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I have a project where I need to remotely control up to 128 individual relay boards within a maximum 30 meter radius. I need each of these wireless relay controllers to be uniquely addressable to ensure the correct relays are opened and closed.

Ideally, quiescent power consumption for the relay remote controller circuit when not in use will be a few microamps and just a few milliamps when receiving or transmitting. I only require the ability to remotely open/close each relay based on its unique ID and to read back the overall status of each unit periodically. There is no need for a full blown MCU at each relay node (which usually means higher cost and power). I’d like to find a low-power wireless modem with the ability to interchange just a few bits of status and control information no more often than once every few seconds to conserve power. I need an integrated circuit that implements the radio, modem and digital I/Os, ideally for a few dollars per unit in volume.

I’d like to use an Arduino compatible board to supervise the array of relay controllers as a central management point.

Can anyone suggest a chipset or module that I can use for this purpose?

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closed as off-topic by Oldfart, Transistor, Dmitry Grigoryev, Voltage Spike, DoxyLover Jul 8 '18 at 7:22

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  • \$\begingroup\$ Raw 433 MHz modules with some error-resilient protcol; or NRF24L01+ (or a clone or variant). \$\endgroup\$ – Wouter van Ooijen Jul 4 '18 at 21:12
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433 MHz seems to be perfect fit for this application. There are tons of modules available on the web. I suggest doing your own research and then editing question, because right now it looks like shopping question that is OT on this site.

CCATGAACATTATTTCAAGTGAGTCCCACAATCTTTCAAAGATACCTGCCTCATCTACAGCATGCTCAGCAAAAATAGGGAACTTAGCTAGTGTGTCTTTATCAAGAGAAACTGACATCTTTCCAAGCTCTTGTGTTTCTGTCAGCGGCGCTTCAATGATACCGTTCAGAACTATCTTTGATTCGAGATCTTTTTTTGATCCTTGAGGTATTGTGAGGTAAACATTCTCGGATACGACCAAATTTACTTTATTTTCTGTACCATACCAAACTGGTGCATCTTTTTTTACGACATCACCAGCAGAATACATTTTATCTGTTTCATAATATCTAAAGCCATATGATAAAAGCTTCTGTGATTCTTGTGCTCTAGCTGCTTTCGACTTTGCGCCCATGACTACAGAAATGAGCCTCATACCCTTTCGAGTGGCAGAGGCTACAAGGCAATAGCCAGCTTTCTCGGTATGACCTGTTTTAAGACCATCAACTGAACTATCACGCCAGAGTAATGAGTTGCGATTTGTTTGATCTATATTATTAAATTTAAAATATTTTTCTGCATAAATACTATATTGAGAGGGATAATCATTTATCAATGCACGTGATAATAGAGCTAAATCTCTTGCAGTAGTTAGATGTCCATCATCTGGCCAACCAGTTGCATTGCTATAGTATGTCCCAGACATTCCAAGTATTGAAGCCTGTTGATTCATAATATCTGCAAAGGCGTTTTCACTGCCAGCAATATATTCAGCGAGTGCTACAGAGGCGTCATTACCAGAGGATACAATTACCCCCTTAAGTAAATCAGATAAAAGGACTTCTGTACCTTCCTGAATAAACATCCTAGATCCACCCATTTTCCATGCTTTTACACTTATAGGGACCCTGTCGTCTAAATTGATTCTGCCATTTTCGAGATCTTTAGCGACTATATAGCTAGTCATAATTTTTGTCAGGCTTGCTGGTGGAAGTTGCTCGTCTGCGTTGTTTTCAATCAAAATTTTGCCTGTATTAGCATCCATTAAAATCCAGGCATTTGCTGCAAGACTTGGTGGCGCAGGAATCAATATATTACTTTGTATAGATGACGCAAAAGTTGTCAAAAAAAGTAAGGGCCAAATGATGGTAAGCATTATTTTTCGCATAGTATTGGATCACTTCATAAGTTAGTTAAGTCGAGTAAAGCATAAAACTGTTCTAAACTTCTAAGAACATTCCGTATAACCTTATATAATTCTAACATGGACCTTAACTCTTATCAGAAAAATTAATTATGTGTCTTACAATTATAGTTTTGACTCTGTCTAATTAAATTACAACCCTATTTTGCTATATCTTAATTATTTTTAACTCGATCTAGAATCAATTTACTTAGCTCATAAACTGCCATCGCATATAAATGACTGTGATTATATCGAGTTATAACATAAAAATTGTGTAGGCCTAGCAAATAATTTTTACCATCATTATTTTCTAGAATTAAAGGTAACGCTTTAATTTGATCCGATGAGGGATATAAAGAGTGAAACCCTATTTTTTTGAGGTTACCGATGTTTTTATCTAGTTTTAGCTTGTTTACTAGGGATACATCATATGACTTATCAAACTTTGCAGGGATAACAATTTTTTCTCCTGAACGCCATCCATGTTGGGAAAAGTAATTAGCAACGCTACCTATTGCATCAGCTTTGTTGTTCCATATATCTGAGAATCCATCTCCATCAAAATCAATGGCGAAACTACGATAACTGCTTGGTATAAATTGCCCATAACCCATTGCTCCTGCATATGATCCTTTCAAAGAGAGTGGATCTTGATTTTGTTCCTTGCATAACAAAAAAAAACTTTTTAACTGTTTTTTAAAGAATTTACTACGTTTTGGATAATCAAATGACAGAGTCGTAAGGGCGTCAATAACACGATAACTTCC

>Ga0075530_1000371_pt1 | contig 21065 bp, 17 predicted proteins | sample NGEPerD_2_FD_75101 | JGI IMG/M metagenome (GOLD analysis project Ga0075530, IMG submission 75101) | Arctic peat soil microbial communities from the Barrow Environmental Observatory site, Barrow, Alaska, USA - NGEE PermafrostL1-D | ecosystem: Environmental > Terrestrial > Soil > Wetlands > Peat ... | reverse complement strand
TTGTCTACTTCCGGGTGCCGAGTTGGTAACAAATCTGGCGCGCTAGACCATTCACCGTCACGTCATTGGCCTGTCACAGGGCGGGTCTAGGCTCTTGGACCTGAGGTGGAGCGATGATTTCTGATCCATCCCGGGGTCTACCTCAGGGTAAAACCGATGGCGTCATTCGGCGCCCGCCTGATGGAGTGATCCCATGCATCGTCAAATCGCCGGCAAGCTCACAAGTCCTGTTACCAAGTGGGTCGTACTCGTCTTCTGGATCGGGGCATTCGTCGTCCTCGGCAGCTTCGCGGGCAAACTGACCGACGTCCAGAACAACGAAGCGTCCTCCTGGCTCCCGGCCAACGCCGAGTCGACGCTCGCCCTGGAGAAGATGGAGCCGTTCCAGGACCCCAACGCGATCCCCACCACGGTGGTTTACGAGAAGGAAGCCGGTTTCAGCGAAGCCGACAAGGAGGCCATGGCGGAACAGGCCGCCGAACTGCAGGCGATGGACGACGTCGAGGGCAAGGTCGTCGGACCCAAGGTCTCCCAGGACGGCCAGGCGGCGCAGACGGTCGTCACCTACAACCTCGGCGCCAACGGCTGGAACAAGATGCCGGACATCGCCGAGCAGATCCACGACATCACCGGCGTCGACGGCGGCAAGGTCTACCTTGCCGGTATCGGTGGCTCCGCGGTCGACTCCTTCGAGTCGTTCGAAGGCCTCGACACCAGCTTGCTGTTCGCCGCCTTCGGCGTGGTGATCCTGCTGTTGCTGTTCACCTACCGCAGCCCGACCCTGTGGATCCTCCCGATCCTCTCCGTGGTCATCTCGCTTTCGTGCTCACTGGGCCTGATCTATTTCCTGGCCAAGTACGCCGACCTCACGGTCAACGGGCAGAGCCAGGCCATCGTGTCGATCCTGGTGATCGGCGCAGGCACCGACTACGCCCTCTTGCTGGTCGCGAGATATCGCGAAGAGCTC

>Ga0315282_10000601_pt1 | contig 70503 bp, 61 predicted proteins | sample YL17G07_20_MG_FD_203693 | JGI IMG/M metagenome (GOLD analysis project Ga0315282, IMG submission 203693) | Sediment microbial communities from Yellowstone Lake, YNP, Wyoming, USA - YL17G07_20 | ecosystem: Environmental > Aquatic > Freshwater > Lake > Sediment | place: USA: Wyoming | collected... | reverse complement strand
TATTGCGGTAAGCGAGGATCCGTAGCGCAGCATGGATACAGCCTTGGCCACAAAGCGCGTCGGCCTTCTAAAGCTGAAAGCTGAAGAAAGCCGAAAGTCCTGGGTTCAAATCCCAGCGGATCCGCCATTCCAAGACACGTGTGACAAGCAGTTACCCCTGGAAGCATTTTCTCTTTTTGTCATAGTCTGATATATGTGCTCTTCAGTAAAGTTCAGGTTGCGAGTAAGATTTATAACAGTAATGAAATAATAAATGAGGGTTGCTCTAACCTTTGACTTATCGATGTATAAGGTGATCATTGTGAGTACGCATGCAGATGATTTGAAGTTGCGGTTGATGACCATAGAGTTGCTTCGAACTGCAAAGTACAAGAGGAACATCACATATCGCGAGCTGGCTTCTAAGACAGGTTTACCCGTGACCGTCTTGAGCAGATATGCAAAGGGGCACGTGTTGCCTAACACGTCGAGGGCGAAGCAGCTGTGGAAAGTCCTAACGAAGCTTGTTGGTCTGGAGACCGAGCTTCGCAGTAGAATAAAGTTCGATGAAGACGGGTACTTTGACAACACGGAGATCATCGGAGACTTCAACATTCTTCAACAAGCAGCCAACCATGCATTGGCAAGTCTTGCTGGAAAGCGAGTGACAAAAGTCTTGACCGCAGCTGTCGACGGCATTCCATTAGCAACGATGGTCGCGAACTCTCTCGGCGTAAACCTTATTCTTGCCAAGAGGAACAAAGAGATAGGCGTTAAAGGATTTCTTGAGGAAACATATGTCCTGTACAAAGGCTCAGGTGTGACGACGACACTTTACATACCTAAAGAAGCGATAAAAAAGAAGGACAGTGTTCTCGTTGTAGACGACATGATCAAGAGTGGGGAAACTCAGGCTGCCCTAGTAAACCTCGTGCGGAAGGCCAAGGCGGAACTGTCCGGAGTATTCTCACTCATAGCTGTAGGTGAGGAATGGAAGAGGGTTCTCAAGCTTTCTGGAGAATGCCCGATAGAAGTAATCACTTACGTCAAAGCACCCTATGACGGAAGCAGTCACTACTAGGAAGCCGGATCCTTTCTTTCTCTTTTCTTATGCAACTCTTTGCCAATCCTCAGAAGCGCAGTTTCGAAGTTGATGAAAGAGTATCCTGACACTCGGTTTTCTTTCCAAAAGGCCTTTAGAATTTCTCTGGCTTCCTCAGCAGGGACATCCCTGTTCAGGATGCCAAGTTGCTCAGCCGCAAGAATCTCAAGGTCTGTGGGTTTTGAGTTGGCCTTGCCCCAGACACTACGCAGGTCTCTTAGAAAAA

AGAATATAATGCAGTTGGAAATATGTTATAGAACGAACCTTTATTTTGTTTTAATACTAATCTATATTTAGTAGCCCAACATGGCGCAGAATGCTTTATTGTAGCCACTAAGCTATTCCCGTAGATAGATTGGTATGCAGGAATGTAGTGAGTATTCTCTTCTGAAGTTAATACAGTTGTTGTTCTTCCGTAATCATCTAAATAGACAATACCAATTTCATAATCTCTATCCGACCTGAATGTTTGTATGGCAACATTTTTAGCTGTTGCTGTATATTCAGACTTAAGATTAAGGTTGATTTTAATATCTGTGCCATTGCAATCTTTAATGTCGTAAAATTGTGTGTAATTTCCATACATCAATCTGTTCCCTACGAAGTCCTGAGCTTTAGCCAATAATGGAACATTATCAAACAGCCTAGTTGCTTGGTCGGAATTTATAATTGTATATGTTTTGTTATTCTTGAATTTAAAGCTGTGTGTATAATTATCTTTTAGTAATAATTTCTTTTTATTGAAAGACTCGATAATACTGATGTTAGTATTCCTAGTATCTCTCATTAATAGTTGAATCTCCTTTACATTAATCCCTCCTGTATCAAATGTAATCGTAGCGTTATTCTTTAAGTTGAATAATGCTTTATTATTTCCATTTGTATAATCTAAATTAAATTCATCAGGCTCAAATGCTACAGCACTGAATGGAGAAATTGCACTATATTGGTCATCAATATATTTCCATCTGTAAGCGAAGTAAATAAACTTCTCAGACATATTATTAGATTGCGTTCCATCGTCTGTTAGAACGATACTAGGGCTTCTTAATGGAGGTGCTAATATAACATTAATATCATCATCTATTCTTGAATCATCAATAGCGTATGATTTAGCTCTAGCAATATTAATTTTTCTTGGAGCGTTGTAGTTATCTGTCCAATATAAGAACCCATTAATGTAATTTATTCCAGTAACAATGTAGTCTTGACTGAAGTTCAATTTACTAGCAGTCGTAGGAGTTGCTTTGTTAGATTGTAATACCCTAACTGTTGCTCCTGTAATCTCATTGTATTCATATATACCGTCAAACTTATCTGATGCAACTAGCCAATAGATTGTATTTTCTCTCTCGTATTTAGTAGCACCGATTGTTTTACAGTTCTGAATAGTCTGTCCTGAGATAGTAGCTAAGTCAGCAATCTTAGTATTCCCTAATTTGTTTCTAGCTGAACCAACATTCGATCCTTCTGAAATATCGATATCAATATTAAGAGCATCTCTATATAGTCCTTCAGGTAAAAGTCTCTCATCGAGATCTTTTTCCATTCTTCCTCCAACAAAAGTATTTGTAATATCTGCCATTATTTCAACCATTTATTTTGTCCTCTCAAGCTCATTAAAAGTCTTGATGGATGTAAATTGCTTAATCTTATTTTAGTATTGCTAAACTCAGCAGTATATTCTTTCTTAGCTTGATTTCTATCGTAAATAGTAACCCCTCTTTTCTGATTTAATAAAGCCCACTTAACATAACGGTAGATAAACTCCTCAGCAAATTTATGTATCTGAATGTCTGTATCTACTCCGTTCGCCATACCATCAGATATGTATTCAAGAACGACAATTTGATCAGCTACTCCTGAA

Here are some configuration options to help you narrow your search:

  • Not a "full blown MCU" but tiny MCU + Rx module + Tx module;
  • Tiny MCU + transceiver module;
  • MCU with built in transceiver module (e.g. BC48R2020);
  • Transciever module + some shift registers and logic chips to detect 7 bit address and execute 1 bit command;

Note that cost-wise the second solution is probably the best, despite your aversion to using MCU.

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  • \$\begingroup\$ While there exist halfway decent 433 MHz radios, most of those sold are horrible and will require quite a bit of logic to decode - pretty much anything that operates without a long list of registers needing to be managed by an MCU is very primitive. Typically also the only decent ones are those which are transceivers not dedicated transmitters or receivers - but this application requires a transceiver anyway. In contrast, 2.4 GHz radios tend to be far more sophisticated, doing more of the work in the radio IC, and often actually cost less. \$\endgroup\$ – Chris Stratton Jul 5 '18 at 4:50
  • \$\begingroup\$ You mean like that NRF24L01 @wouter-van-ooijen suggested? Yeah, it is pretty cool device, I've never seen anything like that before. However this particular application is so extremely primitive you don't actually need much logic. The protocol can be as simple as sending 1 byte with 7 bit address and 1 bit command ("toggle your state"/"return your current state"). Can be done in ATTiny or even with 3-4 logic chips. \$\endgroup\$ – Maple Jul 5 '18 at 5:02
  • \$\begingroup\$ Radios more primitive than the nRF24L01 generally require software algorithms to reject noise and slice the data, so they're actually harder to apply well, since the barebones radio does less of the work. They also generally aren't transceivers capable of transmitting a reply. While nearly comparable SPI-controlled 433 MHz radios exist, they're more expensive and have more limited software support. \$\endgroup\$ – Chris Stratton Jul 5 '18 at 5:05
  • \$\begingroup\$ Great suggestions. I'm headed down the "Tiny MCU + transceiver module" path, using an Arduino and 433 Mhz. CC1101 module. This appears to have the advantages that I can quickly prototype a build using off-the-shelf components and later create a custom PCB as needed. \$\endgroup\$ – rbraddy Jul 6 '18 at 0:04
  • \$\begingroup\$ Take a look at TinyDuino and Adafruit Trinket. You said yourself, you don't need big MCU. These are Arduino compatible but tiny and relatively cheap. There could be other bare minimum Arduino clones that I don't know about. \$\endgroup\$ – Maple Jul 6 '18 at 0:47

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